A Guide to Project Management

A functional group is not producing according to plan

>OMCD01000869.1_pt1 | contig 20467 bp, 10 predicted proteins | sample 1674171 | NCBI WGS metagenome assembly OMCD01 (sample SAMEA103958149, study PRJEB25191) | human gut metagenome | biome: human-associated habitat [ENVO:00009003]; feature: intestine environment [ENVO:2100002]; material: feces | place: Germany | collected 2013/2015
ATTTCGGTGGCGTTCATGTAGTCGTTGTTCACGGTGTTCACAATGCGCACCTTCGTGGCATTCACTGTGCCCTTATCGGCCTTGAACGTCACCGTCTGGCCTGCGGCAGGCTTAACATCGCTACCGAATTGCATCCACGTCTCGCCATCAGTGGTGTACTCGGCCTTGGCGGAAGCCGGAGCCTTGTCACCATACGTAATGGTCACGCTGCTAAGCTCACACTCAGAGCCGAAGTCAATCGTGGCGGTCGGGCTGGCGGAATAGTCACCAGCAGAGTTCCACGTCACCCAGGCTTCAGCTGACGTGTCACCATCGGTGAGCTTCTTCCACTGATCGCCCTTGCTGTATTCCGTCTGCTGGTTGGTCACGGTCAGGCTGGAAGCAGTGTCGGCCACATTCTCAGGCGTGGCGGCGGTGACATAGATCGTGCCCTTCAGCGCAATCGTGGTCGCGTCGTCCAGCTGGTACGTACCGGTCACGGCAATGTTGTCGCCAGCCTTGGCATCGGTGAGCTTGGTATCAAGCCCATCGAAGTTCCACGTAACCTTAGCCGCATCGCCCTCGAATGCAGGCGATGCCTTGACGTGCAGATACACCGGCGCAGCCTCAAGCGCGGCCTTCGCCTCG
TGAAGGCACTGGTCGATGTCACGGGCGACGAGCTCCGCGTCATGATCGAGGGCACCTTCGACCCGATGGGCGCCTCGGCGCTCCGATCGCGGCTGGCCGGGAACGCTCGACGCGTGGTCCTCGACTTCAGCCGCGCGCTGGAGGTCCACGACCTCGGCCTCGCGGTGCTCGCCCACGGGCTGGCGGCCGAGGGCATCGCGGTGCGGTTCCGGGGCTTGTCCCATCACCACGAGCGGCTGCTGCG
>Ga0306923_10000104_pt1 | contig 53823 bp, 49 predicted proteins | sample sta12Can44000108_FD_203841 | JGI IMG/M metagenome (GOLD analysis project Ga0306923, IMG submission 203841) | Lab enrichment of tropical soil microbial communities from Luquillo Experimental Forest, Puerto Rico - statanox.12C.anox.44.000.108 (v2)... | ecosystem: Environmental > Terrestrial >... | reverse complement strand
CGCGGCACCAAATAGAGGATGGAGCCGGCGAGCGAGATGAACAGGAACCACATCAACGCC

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Unformatted text preview: ir interactions. This chapter provides an introduction to the concept of project management as a number of interlinked processes, and thus provides an essential foundation for understanding the process descriptions in Chapters 4 through 12. It includes the following major sections: 3.1 Project Processes 3.2 Process Groups 3.3 Process Interactions 3.4 Customizing Process Interactions 3.5 Mapping of Project Management Processes Project Project Management Management Body of Body of KnowledgeE L KnowledgeE PL MP AM SA S 3.1 PROJECT PROCESSES Projects are composed of processes. A process is "a series of actions bringing about a result" (1). Project processes are performed by people and generally fall into one of two major categories: A Guide to the Project Management Body of Knowledge (PMBOK Guide) 2000 Edition 2000 Project Management Institute, Four Campus Boulevard, Newtown Square, PA 19073-3299 USA NAVIGATION LINKS ACROYMNS LIST ACRONYMS LIST 29 ACROYMNS LIST Chapter 3--Project Management Processes 3.2 | Figure 33 Project management processes describe, organize, and complete the work of the project. The project management processes that are applicable to most projects, most of the time, are described briefly in this chapter and in detail in Chapters 4 through 12. Product-oriented processes specify and create the project's product. Product-oriented processes are typically defined by the project life cycle (discussed in Section 2.1) and vary by application area (discussed in Appendix E). Project management processes and product-oriented processes overlap and interact throughout the project. For example, the scope of the project cannot be defined in the absence of some basic understanding of how to create the product. 3.2 PROCESS GROUPS Project management processes can be organized into five groups of one or more processes each: Initiating processes--authorizing the project or phase. Planning processes--defining and refining objectives and selecting the best of the alternative courses of action to attain the objectives that the project was undertaken to address. Executing processes--coordinating people and other resources to carry out the plan. Controlling processes--ensuring that project objectives are met by monitoring and measuring progress regularly to identify variances from plan so that corrective action can be taken when necessary. Closing processes--formalizing acceptance of the project or phase and bringing it to an orderly end. The process groups are linked by the results they produce--the result or outcome of one often becomes an input to another. Among the central process groups, the links are iterated--planning provides executing with a documented project plan early on, and then provides documented updates to the plan as the project progresses. These connections are illustrated in Figure 3-1. In addition, the project management process groups are not discrete, one-time events; they are overlapping activities that occur at varying leve...
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